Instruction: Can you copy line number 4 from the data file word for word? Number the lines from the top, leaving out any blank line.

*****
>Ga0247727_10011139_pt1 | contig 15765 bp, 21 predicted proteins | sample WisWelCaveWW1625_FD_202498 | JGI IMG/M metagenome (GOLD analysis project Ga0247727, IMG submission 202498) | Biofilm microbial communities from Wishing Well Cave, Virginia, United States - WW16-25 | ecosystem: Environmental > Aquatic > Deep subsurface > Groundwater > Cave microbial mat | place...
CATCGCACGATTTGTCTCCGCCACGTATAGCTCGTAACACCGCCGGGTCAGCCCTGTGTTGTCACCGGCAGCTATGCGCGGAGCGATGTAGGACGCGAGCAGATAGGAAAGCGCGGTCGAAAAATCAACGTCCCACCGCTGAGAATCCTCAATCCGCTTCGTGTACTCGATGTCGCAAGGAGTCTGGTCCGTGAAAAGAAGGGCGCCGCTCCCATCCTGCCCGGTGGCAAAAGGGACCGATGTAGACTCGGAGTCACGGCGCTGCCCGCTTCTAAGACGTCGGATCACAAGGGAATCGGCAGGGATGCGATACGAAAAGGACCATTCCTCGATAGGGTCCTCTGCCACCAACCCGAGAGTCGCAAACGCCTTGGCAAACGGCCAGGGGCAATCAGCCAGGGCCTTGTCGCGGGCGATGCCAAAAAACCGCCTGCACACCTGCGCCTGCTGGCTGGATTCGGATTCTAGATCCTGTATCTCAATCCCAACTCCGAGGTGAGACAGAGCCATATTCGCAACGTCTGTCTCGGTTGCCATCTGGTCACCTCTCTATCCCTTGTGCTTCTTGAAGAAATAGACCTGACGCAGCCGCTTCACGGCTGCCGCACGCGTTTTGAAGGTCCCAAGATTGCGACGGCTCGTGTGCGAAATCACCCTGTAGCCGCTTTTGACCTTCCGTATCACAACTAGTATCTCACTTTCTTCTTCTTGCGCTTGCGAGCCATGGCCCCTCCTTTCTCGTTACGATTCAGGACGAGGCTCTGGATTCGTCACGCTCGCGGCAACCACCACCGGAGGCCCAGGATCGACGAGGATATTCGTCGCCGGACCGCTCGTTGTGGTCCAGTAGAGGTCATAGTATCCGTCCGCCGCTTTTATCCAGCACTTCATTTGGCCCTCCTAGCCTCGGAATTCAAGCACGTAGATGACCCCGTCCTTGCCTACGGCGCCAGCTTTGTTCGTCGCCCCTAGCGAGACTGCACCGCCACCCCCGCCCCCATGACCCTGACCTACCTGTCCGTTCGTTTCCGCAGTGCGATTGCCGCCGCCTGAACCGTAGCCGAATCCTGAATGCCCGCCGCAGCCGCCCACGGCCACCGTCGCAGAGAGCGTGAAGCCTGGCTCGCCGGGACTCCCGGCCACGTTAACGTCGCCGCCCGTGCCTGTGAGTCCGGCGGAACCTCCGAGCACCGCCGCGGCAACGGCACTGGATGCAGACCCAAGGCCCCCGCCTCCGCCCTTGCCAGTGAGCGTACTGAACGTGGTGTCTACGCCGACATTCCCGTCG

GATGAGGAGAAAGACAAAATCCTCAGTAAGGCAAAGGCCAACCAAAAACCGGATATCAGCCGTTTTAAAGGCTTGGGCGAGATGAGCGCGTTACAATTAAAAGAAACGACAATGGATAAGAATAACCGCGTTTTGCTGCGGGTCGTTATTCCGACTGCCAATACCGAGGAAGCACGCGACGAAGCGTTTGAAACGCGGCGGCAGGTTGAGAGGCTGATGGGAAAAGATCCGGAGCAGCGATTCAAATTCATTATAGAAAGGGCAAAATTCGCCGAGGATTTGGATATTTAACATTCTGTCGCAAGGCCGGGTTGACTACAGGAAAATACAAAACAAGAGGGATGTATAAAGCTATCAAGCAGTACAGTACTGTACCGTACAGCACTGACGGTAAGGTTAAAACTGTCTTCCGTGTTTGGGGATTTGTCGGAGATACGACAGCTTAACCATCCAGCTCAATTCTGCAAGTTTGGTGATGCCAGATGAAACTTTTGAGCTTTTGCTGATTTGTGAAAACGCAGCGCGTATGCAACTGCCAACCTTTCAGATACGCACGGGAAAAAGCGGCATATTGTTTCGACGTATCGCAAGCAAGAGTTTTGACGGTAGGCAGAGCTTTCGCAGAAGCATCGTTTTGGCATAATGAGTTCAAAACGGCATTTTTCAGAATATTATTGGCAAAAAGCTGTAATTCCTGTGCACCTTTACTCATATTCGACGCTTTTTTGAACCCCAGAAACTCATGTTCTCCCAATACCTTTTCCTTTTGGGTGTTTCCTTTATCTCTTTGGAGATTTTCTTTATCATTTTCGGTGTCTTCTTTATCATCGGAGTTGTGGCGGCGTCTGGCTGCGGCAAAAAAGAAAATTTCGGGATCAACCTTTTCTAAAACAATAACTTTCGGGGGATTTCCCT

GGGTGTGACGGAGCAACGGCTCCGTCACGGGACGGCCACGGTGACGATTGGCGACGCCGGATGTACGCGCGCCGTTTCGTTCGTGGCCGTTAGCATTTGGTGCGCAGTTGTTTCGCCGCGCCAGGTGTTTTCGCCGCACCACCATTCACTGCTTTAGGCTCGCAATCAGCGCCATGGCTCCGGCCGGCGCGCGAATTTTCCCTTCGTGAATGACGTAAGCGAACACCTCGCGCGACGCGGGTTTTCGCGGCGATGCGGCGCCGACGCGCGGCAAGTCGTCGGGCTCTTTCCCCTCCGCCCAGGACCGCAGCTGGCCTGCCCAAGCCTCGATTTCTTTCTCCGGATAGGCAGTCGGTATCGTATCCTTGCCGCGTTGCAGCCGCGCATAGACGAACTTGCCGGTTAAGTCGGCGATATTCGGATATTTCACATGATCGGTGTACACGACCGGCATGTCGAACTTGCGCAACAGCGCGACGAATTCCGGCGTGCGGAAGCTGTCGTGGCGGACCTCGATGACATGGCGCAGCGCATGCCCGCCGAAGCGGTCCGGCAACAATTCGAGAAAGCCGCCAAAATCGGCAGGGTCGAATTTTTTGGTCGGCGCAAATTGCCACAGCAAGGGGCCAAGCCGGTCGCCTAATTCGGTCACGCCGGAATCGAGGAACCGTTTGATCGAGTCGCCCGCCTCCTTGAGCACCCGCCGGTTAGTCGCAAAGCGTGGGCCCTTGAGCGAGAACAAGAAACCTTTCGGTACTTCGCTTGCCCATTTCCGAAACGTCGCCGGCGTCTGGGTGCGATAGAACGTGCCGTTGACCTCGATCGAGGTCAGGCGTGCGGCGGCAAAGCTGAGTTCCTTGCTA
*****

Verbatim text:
GGGTGTGACGGAGCAACGGCTCCGTCACGGGACGGCCACGGTGACGATTGGCGACGCCGGATGTACGCGCGCCGTTTCGTTCGTGGCCGTTAGCATTTGGTGCGCAGTTGTTTCGCCGCGCCAGGTGTTTTCGCCGCACCACCATTCACTGCTTTAGGCTCGCAATCAGCGCCATGGCTCCGGCCGGCGCGCGAATTTTCCCTTCGTGAATGACGTAAGCGAACACCTCGCGCGACGCGGGTTTTCGCGGCGATGCGGCGCCGACGCGCGGCAAGTCGTCGGGCTCTTTCCCCTCCGCCCAGGACCGCAGCTGGCCTGCCCAAGCCTCGATTTCTTTCTCCGGATAGGCAGTCGGTATCGTATCCTTGCCGCGTTGCAGCCGCGCATAGACGAACTTGCCGGTTAAGTCGGCGATATTCGGATATTTCACATGATCGGTGTACACGACCGGCATGTCGAACTTGCGCAACAGCGCGACGAATTCCGGCGTGCGGAAGCTGTCGTGGCGGACCTCGATGACATGGCGCAGCGCATGCCCGCCGAAGCGGTCCGGCAACAATTCGAGAAAGCCGCCAAAATCGGCAGGGTCGAATTTTTTGGTCGGCGCAAATTGCCACAGCAAGGGGCCAAGCCGGTCGCCTAATTCGGTCACGCCGGAATCGAGGAACCGTTTGATCGAGTCGCCCGCCTCCTTGAGCACCCGCCGGTTAGTCGCAAAGCGTGGGCCCTTGAGCGAGAACAAGAAACCTTTCGGTACTTCGCTTGCCCATTTCCGAAACGTCGCCGGCGTCTGGGTGCGATAGAACGTGCCGTTGACCTCGATCGAGGTCAGGCGTGCGGCGGCAAAGCTGAGTTCCTTGCTA